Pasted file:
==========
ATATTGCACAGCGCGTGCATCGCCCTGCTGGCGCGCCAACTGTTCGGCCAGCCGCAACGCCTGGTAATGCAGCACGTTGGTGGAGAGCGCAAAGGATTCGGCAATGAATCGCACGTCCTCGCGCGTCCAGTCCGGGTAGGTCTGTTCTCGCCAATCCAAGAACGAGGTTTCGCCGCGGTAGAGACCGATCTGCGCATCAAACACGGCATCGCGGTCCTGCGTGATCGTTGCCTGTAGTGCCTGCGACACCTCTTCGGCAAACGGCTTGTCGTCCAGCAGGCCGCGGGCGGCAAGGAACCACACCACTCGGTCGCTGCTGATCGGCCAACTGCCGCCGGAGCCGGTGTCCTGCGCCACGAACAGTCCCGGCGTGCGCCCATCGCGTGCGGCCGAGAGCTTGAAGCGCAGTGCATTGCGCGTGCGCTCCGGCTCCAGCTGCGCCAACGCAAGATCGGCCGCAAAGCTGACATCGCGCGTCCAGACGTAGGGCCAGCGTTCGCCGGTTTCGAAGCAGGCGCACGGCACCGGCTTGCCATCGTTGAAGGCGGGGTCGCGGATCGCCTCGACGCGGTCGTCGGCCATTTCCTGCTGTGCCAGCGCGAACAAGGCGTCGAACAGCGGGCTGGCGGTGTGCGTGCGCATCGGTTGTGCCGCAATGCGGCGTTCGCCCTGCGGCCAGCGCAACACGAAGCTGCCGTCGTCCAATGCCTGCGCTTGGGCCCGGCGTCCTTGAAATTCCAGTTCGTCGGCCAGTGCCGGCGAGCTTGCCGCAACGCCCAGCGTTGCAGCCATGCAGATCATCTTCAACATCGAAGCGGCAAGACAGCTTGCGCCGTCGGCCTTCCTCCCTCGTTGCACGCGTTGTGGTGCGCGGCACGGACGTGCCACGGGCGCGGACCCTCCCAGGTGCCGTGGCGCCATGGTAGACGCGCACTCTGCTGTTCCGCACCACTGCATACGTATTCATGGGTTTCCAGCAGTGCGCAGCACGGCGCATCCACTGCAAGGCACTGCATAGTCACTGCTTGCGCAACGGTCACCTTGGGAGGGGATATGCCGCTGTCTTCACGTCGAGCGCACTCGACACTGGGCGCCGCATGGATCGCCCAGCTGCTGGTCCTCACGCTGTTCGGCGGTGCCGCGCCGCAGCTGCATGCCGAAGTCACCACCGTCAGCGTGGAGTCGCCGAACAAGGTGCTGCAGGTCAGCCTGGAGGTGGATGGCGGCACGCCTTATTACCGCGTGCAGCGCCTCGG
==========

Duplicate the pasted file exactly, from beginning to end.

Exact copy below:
ATATTGCACAGCGCGTGCATCGCCCTGCTGGCGCGCCAACTGTTCGGCCAGCCGCAACGCCTGGTAATGCAGCACGTTGGTGGAGAGCGCAAAGGATTCGGCAATGAATCGCACGTCCTCGCGCGTCCAGTCCGGGTAGGTCTGTTCTCGCCAATCCAAGAACGAGGTTTCGCCGCGGTAGAGACCGATCTGCGCATCAAACACGGCATCGCGGTCCTGCGTGATCGTTGCCTGTAGTGCCTGCGACACCTCTTCGGCAAACGGCTTGTCGTCCAGCAGGCCGCGGGCGGCAAGGAACCACACCACTCGGTCGCTGCTGATCGGCCAACTGCCGCCGGAGCCGGTGTCCTGCGCCACGAACAGTCCCGGCGTGCGCCCATCGCGTGCGGCCGAGAGCTTGAAGCGCAGTGCATTGCGCGTGCGCTCCGGCTCCAGCTGCGCCAACGCAAGATCGGCCGCAAAGCTGACATCGCGCGTCCAGACGTAGGGCCAGCGTTCGCCGGTTTCGAAGCAGGCGCACGGCACCGGCTTGCCATCGTTGAAGGCGGGGTCGCGGATCGCCTCGACGCGGTCGTCGGCCATTTCCTGCTGTGCCAGCGCGAACAAGGCGTCGAACAGCGGGCTGGCGGTGTGCGTGCGCATCGGTTGTGCCGCAATGCGGCGTTCGCCCTGCGGCCAGCGCAACACGAAGCTGCCGTCGTCCAATGCCTGCGCTTGGGCCCGGCGTCCTTGAAATTCCAGTTCGTCGGCCAGTGCCGGCGAGCTTGCCGCAACGCCCAGCGTTGCAGCCATGCAGATCATCTTCAACATCGAAGCGGCAAGACAGCTTGCGCCGTCGGCCTTCCTCCCTCGTTGCACGCGTTGTGGTGCGCGGCACGGACGTGCCACGGGCGCGGACCCTCCCAGGTGCCGTGGCGCCATGGTAGACGCGCACTCTGCTGTTCCGCACCACTGCATACGTATTCATGGGTTTCCAGCAGTGCGCAGCACGGCGCATCCACTGCAAGGCACTGCATAGTCACTGCTTGCGCAACGGTCACCTTGGGAGGGGATATGCCGCTGTCTTCACGTCGAGCGCACTCGACACTGGGCGCCGCATGGATCGCCCAGCTGCTGGTCCTCACGCTGTTCGGCGGTGCCGCGCCGCAGCTGCATGCCGAAGTCACCACCGTCAGCGTGGAGTCGCCGAACAAGGTGCTGCAGGTCAGCCTGGAGGTGGATGGCGGCACGCCTTATTACCGCGTGCAGCGCCTCGG